Wellness Sushi

Wellness sushi
Classic onigiri with plant-based Spam at Wellness Sushi. Photo by Patricia Kaowthumrong

Plant-based eaters, rejoice: This month, Wellness Sushi—Denver’s first vegan sushi and Japanese restaurant—celebrated its grand opening on East Colfax. The fast-casual spot, which previously operated as a ghost kitchen in Aurora, presents rolls, onigiri, donburi (rice bowls), and ramen that are made with meat and fish alternatives so flavorful and satisfying that you won’t miss the real thing. Our favorite order is the classic onigiri, a sandwich-size seaweed-wrapped rice ball stuffed with umami-packed vegan tamago (a Japanese rolled omelet) and caramelized OmniPork Spam (made with soybeans, wheat, beets, and coconut oil). But the rolls, composed of everything from king mushroom tempura to eggplant eel to sun-dried tomato cheese, are also worth a try. 2504 E. Colfax Ave. —PK

Dragonfly Noodle

Dragonfly Noodle
The Yaki Udon stir fry at Dragonfly Noodle. Photo by Patricia Kaowthumrong

LoDo gained a sweet lunch and dinner venue, thanks to the arrival of Dragonfly Noodle. In October, Zoe Ma Ma’s Edwin Zoe opened the fast-casual concept’s second location on 16th Street Mall (the first is in Boulder). Zoe’s abbreviated selection of Pacific Rim dishes are influenced by culinary traditions in countries across Asia, including Vietnam, Singapore, and Japan. Slurp-friendly offerings include the tonkotsu ramen with cherrywood-smoked pork belly, black garlic oil, and Zoe’s house-made noodles, and the yaki udon, soft and springy wheat noodles imported from Japan stir fried with sliced steak and a medley of veggies. 1350 16th St. Mall —PK

Pato’s Tacos

Pato’s Tacos. Photo by Patricia Kaowthumrong

At eight-month-old Pato’s Tacos, Mexico City native Patricio “Pato” Penalosa offers a small but mighty roster of tacos and sides. With the help of business partner and chef Rene Gonzalez, Penalosa adapted the concept to align with Mexican street food vendors, who typically only serve a few dishes and sides. Since there are only a handful of tables in the petite eatery, the limited number of offerings also help the duo ensure that patrons receive their food quickly, also a trademark of taco stands in Mexico. Visit during taco Tuesday, when you can get three tacos and a drink for $15. Top tortilla toppers include tender cochinita pibil (slow-simmered pork stew made with more than 12 ingredients, including achiote peppers, garlic, and onion) and the Pato’s Especial (fresh guac and chicharron). 5038 E. Colfax Ave. —PK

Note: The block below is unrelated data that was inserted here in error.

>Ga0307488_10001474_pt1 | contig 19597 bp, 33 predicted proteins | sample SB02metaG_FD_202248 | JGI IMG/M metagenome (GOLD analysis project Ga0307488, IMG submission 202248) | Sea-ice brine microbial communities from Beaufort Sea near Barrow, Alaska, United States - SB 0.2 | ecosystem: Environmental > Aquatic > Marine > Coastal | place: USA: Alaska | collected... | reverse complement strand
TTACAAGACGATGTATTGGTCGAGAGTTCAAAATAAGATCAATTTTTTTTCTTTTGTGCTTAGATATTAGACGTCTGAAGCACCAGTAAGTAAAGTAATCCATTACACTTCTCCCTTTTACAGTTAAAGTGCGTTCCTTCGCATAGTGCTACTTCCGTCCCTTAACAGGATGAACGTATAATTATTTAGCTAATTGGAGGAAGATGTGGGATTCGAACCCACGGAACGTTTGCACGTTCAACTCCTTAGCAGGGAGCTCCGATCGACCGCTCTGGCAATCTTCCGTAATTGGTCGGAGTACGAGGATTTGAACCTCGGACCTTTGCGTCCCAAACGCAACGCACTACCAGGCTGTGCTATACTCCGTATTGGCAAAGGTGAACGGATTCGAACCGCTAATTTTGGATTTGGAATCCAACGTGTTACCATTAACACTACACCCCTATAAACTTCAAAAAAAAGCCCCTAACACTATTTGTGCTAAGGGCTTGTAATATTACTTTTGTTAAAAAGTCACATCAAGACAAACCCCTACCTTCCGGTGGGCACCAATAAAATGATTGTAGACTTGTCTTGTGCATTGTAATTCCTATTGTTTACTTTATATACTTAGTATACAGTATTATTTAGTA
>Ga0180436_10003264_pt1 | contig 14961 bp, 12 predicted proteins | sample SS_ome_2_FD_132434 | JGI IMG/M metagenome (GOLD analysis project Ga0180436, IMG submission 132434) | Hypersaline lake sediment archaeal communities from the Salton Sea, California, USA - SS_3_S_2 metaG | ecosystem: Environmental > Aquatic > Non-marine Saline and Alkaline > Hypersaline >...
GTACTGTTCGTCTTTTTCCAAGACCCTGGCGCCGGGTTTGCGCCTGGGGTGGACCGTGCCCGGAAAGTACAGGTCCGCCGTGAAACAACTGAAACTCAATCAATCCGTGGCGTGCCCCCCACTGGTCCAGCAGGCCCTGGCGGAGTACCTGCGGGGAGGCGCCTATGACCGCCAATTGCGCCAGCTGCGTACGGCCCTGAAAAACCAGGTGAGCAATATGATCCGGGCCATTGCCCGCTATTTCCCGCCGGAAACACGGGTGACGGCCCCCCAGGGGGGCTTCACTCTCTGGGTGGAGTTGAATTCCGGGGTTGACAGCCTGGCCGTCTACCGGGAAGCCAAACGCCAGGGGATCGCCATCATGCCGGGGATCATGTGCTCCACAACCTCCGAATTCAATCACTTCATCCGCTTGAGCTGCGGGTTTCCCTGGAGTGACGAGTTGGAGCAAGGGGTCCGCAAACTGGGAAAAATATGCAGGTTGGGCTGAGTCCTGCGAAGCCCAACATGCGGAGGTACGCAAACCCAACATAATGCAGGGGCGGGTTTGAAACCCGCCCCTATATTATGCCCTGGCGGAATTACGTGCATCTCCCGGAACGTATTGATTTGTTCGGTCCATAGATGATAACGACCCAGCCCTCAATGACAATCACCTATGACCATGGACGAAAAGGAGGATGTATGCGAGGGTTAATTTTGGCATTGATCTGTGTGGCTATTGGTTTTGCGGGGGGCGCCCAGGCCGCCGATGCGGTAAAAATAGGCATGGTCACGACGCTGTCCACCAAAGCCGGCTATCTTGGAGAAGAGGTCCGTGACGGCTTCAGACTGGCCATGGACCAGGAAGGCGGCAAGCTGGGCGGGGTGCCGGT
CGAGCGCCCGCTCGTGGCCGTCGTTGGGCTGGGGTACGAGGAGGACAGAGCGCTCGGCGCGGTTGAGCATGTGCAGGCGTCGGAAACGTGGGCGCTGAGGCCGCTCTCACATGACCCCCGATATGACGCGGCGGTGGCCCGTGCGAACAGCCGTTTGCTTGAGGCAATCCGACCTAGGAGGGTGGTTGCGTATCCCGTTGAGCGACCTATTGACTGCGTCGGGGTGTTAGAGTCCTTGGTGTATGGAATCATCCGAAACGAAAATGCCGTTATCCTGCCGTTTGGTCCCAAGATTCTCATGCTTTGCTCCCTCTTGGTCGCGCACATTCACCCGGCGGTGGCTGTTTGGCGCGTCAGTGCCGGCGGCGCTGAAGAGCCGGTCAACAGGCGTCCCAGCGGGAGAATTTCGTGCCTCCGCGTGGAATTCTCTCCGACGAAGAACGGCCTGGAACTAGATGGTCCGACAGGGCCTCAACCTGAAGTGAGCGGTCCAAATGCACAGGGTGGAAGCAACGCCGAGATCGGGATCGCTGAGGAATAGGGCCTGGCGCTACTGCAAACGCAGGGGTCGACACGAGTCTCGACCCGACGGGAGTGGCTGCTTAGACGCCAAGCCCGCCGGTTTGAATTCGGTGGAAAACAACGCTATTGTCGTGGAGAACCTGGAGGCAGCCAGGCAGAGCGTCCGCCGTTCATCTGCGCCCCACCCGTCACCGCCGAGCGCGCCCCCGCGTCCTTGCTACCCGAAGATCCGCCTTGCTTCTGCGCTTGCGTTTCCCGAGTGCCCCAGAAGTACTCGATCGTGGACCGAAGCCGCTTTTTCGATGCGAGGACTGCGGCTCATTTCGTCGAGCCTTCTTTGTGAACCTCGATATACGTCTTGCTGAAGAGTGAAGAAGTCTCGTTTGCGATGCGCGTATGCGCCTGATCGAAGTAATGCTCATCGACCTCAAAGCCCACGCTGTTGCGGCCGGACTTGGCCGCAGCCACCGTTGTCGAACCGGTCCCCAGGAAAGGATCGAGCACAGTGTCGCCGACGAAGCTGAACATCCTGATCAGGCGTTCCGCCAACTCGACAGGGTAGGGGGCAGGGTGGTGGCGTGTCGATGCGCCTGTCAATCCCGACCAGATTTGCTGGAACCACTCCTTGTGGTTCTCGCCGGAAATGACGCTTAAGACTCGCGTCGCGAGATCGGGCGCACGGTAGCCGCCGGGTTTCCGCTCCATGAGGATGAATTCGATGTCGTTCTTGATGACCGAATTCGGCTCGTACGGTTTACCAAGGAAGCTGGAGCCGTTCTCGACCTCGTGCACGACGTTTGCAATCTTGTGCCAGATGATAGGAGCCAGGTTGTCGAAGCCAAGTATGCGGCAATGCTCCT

La Rola Colombian Kitchen

Formerly located in Zeppelin Station, this Colombian restaurant set up shop in the south suburbs this fall and now serves an expanded menu of Latin specialties. The empanadas (your choice of four fillings) are exceptional, but we also like the arepa (a corn-based flat bread) with chorizo and plantains or digging into a plate of comforting arroz con pollo, yellow-hued rice and chicken served with fried sweet plantain, yuca, and criolla potatoes.. Don’t miss other Colombian staples such as the millionaire (small) or billionaire (large) hot dog, each topped with a bevy of accouterments, including shredded chicken, ham, bacon, onions, crushed potato chips, pineapple sauce, and a quail egg. 5350 S. Santa Fe Dr., Unit C, Littleton —Riane Menardi Morrison 

Pollo Tico

A spread from Pollo Tico. Photo courtesy of Hayley Edmisten

In early November, Costa Rican native and Top Chef season 18 cheftestant Byron Gomez brought Pollo Tico (‘Tico’ is the nickname Costa Ricans call themselves) to Avanti Boulder. The menu features arroz con pollo, chicken patacon (the Costa Rican term for tostone), hearts of palm salad, and distinctly Costa Rican extras like Lizano sauce and Imperial beer. That chicken with rice is likely to be a menu favorite, with its shredded rotisserie chicken flavored with Lizano sauce, the vegetable-based condiment that’s on every Costa Rican table. The savory, mildly acidic sauce looks like a darker hot sauce, but without the fire power. Gomez also uses Lizano on the chicken sandwich, along with pickled red onion and chimichurri sauce. Tropical fruits like tamarind, pineapple, and plantains pop up in salads, sauces, and slaws, but you’ll definitely want to order a side of the maduros, sweet plantains drizzled with natilla (similar to sour cream) and topped with herbs and pickled red onion. Avanti Food and Beverage, 1401 Pearl St., Boulder —Allyson Reedy

Pirate Alley Boucherie

A photo of a Cubano from Pirate Alley. Photo courtesy of Pirate Alley
A Cubano from Pirate Alley. Photo courtesy of Pirate Alley

Chef-owner Kyle Foster—formerly the owner of Julep and the chef at Colt & Gray—originally opened Pirate Alley as a pop-up sandwich shop in 2019. But the lineup of po’ boys, subs, and melts was so popular that he opened a permanent location out of the Ice House downtown this past September. You can’t go wrong with any of the seasonally inspired creations, but we’re partial to the New Orleans-style barbecue shrimp dip, filled with tender shellfish, celery slaw, and a barbecue-sauce-tinged butter sauce, a nod to Foster’s Southern upbringing. (Pirate Alley is named for the famous pedestrian area of the same name in New Orleans). When the 2,850-square-foot space isn’t slinging sammies from 10:30 a.m. to 2 p.m., it doubles as a private event space that also partners with Stir Cooking School, owned and operated by Foster’s wife, Katy. 1801 Wynkoop St., Ste. A-175 —RMM